Finally, a sign here talked about some of the reasons behind the place names we had been encountering while in the Yorkshire Dales, the Lakes District, and the Northern Pennines. It turned out that Vikings had settled in the area 1100 years ago, and with it, they left their linguistic mark on the culture and landscape with English-adopted vocabulary that was ultimately derived from Scandinavian words. For example, the word "force" came from the word "foss" meaning waterfall (something you'll undoubtedly encounter in our waterfall writeups of Norway and Iceland). We also learned that several other words had Scandinavian roots as well such as "dale" from "dal" or valley, "gate" from "gata" or street, "beck" from "bekk" meaning brook, and "fell" from "fjell" meaning mountain.




[Back to top]

PHOTO JOURNAL

Prior to the day we toured High Falls, we had spent some time in the charming former Viking town of York roughly 2 hours drive (75 miles or so) to the eastPrior to the day we toured High Falls, we had spent some time in the charming former Viking town of York roughly 2 hours drive (75 miles or so) to the east
An atmospheric and worthwhile attraction in the nearby town of Kendal was the Kendal Castle, which was both free and provided nice views of the townAn atmospheric and worthwhile attraction in the nearby town of Kendal was the Kendal Castle, which was both free and provided nice views of the town
Kendal was also a base for us to explore not only the Yorkshire Dales and its waterfalls, but it also was convenient for us to visit the Lakes District and the waterfalls there as wellKendal was also a base for us to explore not only the Yorkshire Dales and its waterfalls, but it also was convenient for us to visit the Lakes District and the waterfalls there as well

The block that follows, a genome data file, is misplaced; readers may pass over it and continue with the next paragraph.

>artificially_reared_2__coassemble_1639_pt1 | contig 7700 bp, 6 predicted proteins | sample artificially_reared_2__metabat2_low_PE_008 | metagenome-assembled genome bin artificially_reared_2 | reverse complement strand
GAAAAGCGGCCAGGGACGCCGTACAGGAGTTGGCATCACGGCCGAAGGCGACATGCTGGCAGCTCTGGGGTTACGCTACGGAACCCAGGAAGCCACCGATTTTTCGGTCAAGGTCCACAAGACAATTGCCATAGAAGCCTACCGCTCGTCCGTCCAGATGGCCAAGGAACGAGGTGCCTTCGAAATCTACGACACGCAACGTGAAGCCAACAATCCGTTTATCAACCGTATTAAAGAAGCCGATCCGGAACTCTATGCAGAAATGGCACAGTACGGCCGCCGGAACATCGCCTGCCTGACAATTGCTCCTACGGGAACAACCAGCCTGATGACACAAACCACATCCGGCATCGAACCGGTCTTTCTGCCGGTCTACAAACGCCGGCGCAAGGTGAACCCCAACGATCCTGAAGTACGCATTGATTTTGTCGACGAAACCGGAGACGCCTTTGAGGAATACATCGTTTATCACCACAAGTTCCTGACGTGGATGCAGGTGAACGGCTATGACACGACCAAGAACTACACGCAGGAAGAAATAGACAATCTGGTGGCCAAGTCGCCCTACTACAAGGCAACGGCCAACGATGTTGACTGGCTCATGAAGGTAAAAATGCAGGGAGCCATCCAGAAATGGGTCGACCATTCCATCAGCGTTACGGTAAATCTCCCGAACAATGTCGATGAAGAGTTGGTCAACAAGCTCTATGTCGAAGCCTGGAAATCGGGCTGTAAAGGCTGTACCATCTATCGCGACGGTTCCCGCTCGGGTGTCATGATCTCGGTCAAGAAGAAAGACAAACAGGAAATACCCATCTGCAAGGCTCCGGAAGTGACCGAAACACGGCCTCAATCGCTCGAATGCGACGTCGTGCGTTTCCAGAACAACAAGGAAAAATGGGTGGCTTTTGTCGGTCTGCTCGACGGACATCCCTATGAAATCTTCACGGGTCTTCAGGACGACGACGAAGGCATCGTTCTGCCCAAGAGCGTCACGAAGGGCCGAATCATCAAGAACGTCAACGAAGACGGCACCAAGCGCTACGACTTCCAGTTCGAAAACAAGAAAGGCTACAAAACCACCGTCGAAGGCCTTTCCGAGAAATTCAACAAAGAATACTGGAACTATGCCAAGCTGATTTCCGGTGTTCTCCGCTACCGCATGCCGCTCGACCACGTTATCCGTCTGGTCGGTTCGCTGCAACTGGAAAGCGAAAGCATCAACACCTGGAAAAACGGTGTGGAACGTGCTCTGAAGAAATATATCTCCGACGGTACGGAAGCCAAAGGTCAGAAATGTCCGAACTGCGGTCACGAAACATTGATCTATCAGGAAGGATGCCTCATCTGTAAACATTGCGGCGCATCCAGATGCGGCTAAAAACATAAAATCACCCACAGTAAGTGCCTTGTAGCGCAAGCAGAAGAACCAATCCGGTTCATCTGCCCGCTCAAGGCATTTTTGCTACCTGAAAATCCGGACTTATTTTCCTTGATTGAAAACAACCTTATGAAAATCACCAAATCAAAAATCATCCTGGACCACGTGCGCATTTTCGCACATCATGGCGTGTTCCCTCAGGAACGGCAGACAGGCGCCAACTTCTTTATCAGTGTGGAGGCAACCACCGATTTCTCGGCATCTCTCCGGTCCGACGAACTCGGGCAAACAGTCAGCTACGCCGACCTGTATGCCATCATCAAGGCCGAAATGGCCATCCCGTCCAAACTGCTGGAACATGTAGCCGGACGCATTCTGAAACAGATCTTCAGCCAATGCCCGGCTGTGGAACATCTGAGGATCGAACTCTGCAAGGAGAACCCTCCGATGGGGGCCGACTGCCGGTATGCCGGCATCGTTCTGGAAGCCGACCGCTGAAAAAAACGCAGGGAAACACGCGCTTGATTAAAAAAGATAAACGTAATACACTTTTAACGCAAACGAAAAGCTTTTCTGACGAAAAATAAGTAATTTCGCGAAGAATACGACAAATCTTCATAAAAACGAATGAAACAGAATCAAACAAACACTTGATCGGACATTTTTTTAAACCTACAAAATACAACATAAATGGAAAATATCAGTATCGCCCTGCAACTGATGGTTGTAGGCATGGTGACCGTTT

The well-signed car park for High ForceThe well-signed car park for High Force

A couple about to cross the B6277 road to start on the hikeA couple about to cross the B6277 road to start on the hike

Julie and Tahia about to start on the short walk down to High ForceJulie and Tahia about to start on the short walk down to the falls

Julie passing through an open part of the trail that was adversely affected by a strong gale that essentially destroyed and cleared the area before re-plantings had occurred in early 1992.  I believe the flowers and trees we saw at the time were the results of these re-plantingsJulie passing through an open part of the trail that was adversely affected by a strong gale that essentially destroyed and cleared the area before re-plantings had occurred in early 1992. I believe the flowers and trees we saw at the time were the results of these re-plantings

Once we got past this brook, the trail then narrowed as it got closer alongside the River TeesOnce we got past this brook, the trail then narrowed as it got closer alongside the River Tees

Julie on the trail as it was now directly above the River TeesJulie on the trail as it was now directly above the River Tees

Looking ahead at the impressive High ForceLooking ahead at the impressive High Force

Continuing further ahead towards High ForceContinuing further ahead towards the falls

As we got deeper into the gorge, the trail now passed before tall cliffs like thisAs we got deeper into the gorge, the trail now passed before tall cliffs like this

Right before the stairs leading down towards the plunge pool of High ForceRight before the stairs leading down towards the plunge pool of High Force

At the base of High ForceAt the base of the falls

Context of the jumble of boulders fringing the plunge pool of High ForceContext of the jumble of boulders fringing the plunge pool of the falls

Julie and Tahia starting the uphill walk back to the car parkJulie and Tahia starting the uphill walk back to the car park